12 Hours He Won't See Again

By Norman Chad
Monday, March 6, 2006

Warning: The following column is about the NFL scouting combine -- more particularly, live telecasts of the combine. We apologize to any readers who find this topic, well, unworthy of your reading time.

Why wouldn't I watch the NFL scouting combine? I just finished viewing 417 1/2 of a possible 418 hours of Winter Olympics coverage -- I missed 30 minutes of biathlon for a shower, a shave and to rearrange my upcoming schedule around the World Baseball Classic -- and I needed to return to grass-roots, gridiron basics.

Thus, I turned to the NFL scouting combine, aka "Mel Kiper Jr.: The Prequel."

(Don't cry for Couch Slouch: It's not like I was sitting there watching NFL owners and players negotiate revenue issues.)

The NFL network offered 12 hours of live coverage of the scouting combine, which, I must tell you, folks, is an awful lot of 40-yard dashes, five seconds at a time.

Presiding amiably over the festivities were Paul Burmeister and Mike Mayock. Burmeister was the host and Mayock -- sort of a kinder, gentler, blander Kiper -- was the expert. I would invite either one of them into my home if they promised not to discuss quickness, leverage, agility, speed, arm strength or mobility.

The scouting combine -- for those of you who tested "normal" in secondary school mental-health examinations -- is an annual collection of NFL hopefuls that player personnel types observe running, stretching and grunting to evaluate for the NFL player draft.

It's "American Idol" with a stopwatch.

Granted, the excitement level is closer to an autopsy than an audition.

(I thought "Yes, Dear" was the nadir of post-modern American television entertainment. Then I saw the bench-press reps at the scouting combine.)

Have you ever sat and witnessed 16 consecutive large men line up for a broad jump? It's like watching water trickle down a windowpane. That was followed by linebackers completing the pass-rush drill. They ran around a lot of red cones; it was strikingly similar to driving in Las Vegas, only without a car.

On the other hand, I must admit that when I saw Tennessee defensive back Jason Allen, coming off a hip injury, run a 4.42 40 live , I got chills.

(If it were on NBC, I would've had to wait until almost midnight to see it.)

We were told that Georgia guard Max Jean-Gilles "struggles in space." Then again, who among us doesn't?

Mayock appeared to know what he was talking about. I even wrote down a couple of his key points, which he made more than once:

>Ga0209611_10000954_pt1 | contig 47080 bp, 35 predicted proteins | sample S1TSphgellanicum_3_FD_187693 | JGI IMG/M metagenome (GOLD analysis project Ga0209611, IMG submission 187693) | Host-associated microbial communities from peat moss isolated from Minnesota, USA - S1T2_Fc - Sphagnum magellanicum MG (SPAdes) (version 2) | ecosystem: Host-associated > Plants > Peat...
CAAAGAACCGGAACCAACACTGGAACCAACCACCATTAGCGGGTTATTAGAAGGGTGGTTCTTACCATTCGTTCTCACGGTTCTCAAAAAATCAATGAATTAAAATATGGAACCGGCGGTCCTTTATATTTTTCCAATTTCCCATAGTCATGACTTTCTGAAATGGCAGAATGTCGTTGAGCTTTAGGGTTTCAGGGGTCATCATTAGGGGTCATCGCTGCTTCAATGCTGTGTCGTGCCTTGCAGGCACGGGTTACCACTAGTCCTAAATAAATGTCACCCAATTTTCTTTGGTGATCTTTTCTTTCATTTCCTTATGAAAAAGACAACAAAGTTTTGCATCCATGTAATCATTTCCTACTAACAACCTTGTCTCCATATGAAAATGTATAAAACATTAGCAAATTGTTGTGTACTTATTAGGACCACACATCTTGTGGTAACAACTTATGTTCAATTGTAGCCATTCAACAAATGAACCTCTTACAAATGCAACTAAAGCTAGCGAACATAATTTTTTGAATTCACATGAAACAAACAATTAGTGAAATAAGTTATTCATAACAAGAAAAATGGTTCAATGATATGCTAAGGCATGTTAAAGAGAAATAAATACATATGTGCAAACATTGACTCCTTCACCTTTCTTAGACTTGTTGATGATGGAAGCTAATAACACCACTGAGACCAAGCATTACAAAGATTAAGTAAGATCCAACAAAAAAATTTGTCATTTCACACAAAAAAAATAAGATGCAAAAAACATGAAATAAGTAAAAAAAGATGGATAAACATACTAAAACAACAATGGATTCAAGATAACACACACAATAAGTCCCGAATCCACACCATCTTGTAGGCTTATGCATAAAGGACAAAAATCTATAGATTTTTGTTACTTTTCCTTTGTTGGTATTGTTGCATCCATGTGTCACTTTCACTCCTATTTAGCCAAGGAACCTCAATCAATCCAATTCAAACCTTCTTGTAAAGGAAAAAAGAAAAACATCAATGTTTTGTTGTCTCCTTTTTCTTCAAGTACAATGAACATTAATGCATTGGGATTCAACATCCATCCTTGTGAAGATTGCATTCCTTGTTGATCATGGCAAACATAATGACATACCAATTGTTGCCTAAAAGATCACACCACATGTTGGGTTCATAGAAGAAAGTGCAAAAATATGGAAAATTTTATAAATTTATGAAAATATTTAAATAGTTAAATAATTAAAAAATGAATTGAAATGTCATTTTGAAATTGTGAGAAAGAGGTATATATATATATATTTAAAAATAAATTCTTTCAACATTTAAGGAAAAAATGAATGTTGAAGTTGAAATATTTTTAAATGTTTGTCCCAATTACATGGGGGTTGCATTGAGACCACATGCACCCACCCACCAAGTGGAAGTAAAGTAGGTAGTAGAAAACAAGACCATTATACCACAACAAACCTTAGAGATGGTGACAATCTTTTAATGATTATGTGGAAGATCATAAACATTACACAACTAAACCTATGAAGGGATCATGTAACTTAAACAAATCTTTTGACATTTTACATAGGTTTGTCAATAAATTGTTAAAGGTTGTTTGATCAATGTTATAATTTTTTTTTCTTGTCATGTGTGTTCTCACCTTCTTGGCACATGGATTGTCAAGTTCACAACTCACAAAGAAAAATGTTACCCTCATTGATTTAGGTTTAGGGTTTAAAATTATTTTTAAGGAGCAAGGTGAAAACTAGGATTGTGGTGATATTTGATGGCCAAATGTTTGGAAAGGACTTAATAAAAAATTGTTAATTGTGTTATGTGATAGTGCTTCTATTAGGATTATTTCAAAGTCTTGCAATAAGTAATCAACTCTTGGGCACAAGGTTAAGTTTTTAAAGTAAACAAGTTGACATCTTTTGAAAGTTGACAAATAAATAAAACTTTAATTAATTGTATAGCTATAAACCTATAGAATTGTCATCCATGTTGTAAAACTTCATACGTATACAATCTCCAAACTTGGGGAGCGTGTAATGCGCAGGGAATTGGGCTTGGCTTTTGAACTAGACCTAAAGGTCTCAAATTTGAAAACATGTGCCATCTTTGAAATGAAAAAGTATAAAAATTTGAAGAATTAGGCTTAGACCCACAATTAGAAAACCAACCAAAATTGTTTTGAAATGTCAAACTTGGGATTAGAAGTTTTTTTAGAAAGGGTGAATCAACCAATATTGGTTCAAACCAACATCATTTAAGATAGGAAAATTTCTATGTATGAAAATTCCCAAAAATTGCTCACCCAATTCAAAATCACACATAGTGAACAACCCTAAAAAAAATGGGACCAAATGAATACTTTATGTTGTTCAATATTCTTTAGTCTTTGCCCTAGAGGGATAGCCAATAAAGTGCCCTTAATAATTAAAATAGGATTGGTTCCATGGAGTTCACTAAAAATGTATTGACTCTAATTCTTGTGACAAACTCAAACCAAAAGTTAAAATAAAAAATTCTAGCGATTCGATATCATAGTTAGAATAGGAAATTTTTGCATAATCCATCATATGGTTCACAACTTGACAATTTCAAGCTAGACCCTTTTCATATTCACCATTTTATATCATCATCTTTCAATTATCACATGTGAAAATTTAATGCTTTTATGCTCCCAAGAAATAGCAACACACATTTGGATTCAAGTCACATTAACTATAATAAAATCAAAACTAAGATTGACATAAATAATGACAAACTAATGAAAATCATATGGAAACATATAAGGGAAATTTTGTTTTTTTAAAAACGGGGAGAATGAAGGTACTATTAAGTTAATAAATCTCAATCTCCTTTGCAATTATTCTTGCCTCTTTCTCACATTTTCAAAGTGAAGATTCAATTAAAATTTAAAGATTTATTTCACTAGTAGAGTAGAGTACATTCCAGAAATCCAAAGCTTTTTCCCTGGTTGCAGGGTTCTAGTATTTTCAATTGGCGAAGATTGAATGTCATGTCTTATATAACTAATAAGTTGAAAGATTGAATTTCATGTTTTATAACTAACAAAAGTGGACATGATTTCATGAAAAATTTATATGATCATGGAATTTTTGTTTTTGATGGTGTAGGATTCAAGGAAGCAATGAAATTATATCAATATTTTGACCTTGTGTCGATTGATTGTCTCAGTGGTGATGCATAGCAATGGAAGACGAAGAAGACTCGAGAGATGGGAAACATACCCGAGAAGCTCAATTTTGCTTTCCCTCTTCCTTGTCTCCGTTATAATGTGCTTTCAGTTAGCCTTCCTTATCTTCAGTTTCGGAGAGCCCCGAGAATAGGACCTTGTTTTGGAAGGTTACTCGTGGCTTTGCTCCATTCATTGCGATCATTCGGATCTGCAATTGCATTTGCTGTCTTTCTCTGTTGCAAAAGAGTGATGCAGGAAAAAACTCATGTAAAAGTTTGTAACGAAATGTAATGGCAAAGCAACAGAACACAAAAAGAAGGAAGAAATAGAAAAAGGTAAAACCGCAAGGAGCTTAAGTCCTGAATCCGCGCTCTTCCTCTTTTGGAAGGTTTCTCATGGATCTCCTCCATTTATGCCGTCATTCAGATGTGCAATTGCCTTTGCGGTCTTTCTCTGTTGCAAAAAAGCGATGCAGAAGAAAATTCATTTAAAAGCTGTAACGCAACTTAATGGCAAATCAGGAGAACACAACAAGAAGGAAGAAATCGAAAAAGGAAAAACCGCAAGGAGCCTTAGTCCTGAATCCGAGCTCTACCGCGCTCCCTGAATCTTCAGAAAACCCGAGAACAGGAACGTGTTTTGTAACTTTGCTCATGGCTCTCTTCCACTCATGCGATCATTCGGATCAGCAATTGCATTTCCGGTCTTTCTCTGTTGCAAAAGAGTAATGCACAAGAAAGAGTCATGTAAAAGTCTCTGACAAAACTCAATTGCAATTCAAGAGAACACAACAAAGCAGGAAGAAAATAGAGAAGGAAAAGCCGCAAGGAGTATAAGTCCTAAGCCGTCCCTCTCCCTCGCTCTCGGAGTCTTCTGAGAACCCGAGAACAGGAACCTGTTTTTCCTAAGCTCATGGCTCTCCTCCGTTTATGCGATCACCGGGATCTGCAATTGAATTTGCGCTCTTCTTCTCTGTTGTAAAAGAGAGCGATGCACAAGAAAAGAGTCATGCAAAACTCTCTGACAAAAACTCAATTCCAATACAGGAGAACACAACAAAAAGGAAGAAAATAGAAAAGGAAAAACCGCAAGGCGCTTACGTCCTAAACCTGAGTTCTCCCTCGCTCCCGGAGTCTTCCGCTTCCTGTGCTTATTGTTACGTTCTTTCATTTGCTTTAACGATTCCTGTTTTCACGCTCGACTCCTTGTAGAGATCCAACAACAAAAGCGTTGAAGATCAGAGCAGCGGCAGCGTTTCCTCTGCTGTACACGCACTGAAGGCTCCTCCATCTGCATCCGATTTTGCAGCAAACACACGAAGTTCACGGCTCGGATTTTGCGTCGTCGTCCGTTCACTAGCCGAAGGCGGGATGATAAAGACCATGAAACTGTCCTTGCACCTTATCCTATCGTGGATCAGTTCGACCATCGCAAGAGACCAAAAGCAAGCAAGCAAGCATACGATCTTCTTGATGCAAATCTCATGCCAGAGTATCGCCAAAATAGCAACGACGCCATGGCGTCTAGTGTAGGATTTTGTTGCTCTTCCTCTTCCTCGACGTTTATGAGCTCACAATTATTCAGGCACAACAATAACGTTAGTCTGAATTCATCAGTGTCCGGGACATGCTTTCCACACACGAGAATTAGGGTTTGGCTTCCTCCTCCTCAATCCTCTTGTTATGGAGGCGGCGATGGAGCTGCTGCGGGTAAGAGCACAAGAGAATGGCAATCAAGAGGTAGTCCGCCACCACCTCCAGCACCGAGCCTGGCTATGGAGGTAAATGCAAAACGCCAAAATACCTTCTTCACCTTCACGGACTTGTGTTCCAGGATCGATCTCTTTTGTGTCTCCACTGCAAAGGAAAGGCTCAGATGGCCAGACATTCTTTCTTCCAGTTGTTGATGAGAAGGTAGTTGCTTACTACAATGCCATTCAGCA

"If you want a linebacker, you can get one in this year's draft."

"What it's all about is lower-body explosion."

(Personal note: At the '81 scouting combine for sportswriters, I went from a top five pick to nearly off the board when I turned in a sub-par performance in the "expense-report padding" drill.)

When NFL coaches and personnel gurus joined Burmeister and Mayock on the set, they talked a lot about "character." Football skills are nice, they explained, but their concern is getting "good guys." By what manner do they evaluate that at a combine? They've got running drills for speed, bench-press reps for strength, the Wonderlic test for intelligence.

How do you test character -- see who cries when watching "The Notebook"?

To Burmeister's credit, as Day 4 opened and the camera panned a near-empty RCA Dome in Indianapolis, he said, "On the menu, Groups 10, 11 and 12 -- kind of a thin crowd here to watch."

Indeed, there were maybe 200 or 300 people on hand at the RCA Dome. What was the NFL thinking? They should've held it in Ron Jaworski's backyard; it would've been sold out.

Anyway, next year I'm thinking of having a scouting combine party, because it definitely lives up to its lack of hype. Not to mention -- the best thing about the scouting combine? No replay challenges.

Ask The Slouch

Q. Former Russian pop star Masha Lopatova told ESPN the Magazine that she allows her husband, Utah Jazz forward Andrei Kirilenko, one night a year to sleep with another woman. Have any of your various spouses ever afforded you that luxury? (Lawrence Carlisle; Cleveland Heights, Ohio)

A. I don't have the court papers in front of me, but I believe each of my ex-wives indicated I could spend as many nights with as many women as I wanted.

Q. Why did Robert Horry try to bite Jerry Stackhouse's arm? (Jon Ellis; Columbia, S.C.)

A. Have you seen the length of the concession lines at the AT&T Center in San Antonio?

Q. I paid the list price of $11 for your paperback, "Hold On, Honey, I'll Take You to the Hospital at Halftime." Don't I merit a rebate of a $1.25? (Anthony Zanetello; Chicago)

A. I feel bad -- any decent garage sale has that book for a buck. I'm going to grant you the rebate.

Q. When are colleges going to let spectators into women's basketball games? (Tom Simpson; Arlington)

A. Pay the man, Shirley.

You, too, can enter the $1.25 Ask The Slouch Cash Giveaway. E-mailasktheslouch@aol.comand, if your question is used, you win $1.25 in cash!

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